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Meet a CQTian: Jed Kaniewski

31 May 2013



"Quantum information being an interdisciplinary and relatively new field is very appealing to young people. You do not need to read 50 years' worth of papers to get to the frontier," says Jed, who joined CQT as a PhD student in 2012.
Who are you and where are you from?

My name is Jed Kaniewski. I was born in Warsaw, Poland in 1987.

How did you become a quantum physicist?

My undergraduate degree is actually in chemistry, my Master's is in applied mathematics and at the moment I am working on the boundary of physics, computer science and maths so calling myself a quantum physicist would be an oversimplification. But that is exactly the reason why I am here — quantum information being an interdisciplinary and relatively new field is very appealing to young people. You do not need to read 50 years' worth of papers to get to the frontier and a lot of simple, natural problems remain relatively unexplored.

What is your research about?

I work on cryptography, which is the study of how to exchange and process information in a secure fashion, i.e. keeping it secret from an adversary. It turns out that the quantum world is strictly richer than the classical, everyday world. Certain tasks that we know are impossible classically become feasible when we start to take advantage of quantum effects.

The simplest and most successful example is the quantum key distribution protocol. Suppose that Alice and Bob are trying to exchange a secret but they are forced to do it in a public place, where they have no privacy. Intuitively this is a difficult task, and indeed one can show that classically it's not possible unless we make some extra assumptions. On the other hand, by sending quantum systems Alice and Bob can exchange a secret in such a way that if their protocol succeeds, they are guaranteed that nobody else has learnt it. This is what we call security guaranteed by the laws of physics.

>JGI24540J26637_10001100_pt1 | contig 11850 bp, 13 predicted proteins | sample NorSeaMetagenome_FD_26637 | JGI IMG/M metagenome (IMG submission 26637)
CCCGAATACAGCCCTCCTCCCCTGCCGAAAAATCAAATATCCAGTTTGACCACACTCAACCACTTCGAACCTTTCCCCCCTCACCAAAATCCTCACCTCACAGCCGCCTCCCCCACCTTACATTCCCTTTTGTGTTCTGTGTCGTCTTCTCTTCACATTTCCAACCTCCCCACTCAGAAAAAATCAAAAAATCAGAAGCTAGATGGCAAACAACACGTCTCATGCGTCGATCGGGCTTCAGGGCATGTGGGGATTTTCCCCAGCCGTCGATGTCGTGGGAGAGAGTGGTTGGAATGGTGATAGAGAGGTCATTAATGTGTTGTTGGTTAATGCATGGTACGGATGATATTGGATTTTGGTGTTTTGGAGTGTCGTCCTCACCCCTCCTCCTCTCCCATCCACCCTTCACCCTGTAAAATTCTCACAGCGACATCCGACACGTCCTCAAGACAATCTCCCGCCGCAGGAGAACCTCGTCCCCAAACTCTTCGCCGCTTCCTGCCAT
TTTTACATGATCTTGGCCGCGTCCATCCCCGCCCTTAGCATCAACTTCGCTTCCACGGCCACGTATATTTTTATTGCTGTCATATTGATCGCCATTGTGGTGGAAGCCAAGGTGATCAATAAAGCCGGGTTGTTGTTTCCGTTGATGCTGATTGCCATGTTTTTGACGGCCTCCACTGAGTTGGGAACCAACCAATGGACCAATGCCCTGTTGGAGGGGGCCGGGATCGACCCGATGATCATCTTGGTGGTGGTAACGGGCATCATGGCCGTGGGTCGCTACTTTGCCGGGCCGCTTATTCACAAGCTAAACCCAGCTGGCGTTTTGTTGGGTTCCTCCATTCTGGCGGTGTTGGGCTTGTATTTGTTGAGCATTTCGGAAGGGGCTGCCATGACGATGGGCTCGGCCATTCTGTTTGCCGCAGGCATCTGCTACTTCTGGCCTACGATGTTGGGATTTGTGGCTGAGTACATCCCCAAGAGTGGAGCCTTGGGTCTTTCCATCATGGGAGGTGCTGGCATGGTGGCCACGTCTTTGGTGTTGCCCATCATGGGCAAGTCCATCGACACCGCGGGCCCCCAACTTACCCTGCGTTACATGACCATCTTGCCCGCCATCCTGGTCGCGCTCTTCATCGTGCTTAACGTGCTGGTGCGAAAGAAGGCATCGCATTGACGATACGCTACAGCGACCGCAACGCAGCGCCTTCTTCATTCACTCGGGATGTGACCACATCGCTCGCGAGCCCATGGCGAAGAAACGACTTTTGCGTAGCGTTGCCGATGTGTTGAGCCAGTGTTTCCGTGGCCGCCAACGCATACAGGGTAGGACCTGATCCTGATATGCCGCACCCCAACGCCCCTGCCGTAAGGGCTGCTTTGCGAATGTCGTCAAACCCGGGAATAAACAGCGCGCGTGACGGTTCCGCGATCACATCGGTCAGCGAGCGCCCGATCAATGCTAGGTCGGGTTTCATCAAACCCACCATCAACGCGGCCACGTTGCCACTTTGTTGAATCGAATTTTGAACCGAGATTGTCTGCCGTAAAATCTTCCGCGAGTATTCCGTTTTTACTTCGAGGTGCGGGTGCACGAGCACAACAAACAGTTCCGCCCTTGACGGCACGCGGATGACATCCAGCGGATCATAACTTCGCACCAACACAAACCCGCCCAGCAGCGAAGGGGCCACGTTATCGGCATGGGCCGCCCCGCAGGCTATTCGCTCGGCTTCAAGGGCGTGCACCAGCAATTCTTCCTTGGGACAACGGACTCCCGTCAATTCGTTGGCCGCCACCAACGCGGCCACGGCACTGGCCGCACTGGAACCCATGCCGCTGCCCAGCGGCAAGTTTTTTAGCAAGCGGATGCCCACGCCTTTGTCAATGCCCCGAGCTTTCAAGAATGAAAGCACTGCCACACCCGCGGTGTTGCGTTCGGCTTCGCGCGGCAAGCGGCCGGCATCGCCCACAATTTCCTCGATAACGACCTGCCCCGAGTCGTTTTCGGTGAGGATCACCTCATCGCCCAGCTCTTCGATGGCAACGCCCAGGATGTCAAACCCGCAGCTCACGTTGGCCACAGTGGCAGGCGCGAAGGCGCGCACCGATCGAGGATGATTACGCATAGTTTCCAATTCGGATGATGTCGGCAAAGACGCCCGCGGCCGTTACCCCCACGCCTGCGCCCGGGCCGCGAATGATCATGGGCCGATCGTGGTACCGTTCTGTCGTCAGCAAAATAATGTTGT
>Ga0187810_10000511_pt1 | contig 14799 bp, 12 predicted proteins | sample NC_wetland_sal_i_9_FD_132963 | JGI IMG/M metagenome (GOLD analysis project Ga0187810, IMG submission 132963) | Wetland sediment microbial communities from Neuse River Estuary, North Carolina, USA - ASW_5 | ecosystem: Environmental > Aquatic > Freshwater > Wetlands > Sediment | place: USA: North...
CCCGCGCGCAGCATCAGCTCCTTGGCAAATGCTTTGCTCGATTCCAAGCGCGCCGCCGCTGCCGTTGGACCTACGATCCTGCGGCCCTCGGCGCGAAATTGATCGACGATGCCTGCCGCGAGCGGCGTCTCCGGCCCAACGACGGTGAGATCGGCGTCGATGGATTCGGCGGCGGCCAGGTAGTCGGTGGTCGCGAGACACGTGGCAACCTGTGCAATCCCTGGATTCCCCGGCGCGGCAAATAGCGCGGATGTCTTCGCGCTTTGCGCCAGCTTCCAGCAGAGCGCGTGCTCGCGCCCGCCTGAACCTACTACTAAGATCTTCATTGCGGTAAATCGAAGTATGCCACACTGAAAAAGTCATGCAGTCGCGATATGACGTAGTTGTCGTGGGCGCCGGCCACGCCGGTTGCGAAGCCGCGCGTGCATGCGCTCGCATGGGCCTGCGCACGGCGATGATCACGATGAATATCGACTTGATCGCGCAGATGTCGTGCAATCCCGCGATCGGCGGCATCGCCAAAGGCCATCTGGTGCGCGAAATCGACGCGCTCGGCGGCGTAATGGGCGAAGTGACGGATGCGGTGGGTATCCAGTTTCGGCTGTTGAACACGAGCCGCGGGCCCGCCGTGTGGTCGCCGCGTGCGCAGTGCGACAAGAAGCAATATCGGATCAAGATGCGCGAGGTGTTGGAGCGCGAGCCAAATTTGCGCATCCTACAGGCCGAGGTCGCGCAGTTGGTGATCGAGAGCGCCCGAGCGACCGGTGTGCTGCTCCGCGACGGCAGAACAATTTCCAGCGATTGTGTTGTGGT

What is something you do outside of work?

I spend most of my day sitting down in front of my computer so I occupy the rest of my time with various physical activities. It turns out that South-East Asia is a great place for rock-climbing, and that became my main hobby when I moved to Singapore.

In Singapore we train on artificial walls, but any long weekend is a good excuse to go to Thailand, Malaysia or Hong Kong to go on the real rock. I also took up long-distance running — I especially liked the Sundown Marathon. It starts at midnight and you run through the night. It is a great experience to be part of a 20 000 people crowd running through the city centre in the middle of the night.



On long weekends, Jed exchanges physics problems for the physical challenge of climbing the rock-faces of South-East Asia.
What's good about your job?

I like the freedom and flexibility of being a PhD student — I can choose what problems I want to work on, who I collaborate with and which conference I attend. I also like the fact that if I feel like learning a new bit of maths or science, I can take my time and do it — it is part of my job.

Last year I took part in a summer school in Canada for students in quantum information. Having over a hundred young people from all over the world in the same place for two weeks was a great opportunity to socialise in situations ranging from classes taught by professors to mixed, free-for-all football sessions. Such events contribute to the friendly atmosphere in the community. When you go to a conference or a workshop you are very likely to meet some people you already know, which makes everything much more enjoyable.

What is hard?

Lack of progress is hard. Sometimes you find yourself working on a problem for quite some time but you get no results. You try to tackle it from different angles, using different techniques and approaches but you are still getting nowhere. That is hard and makes you think about putting the project aside. It is like attempting a climbing route that you cannot finish — it is always a tough decision and it does not feel good but at least you have given it a try. But getting out of the comfort zone is part of the job — even the greatest researchers have folders full of notes on problems they tried but did not manage to solve.

What is your biggest dream for your field of science?

I think that for most theoretical scientist the dream is to see their theory put to work. I would love to see real devices doing quantum cryptography. For certain applications, e.g. generating random numbers or generating a secret key, such devices already exist but for others, such as authentication, this is still ahead of us.

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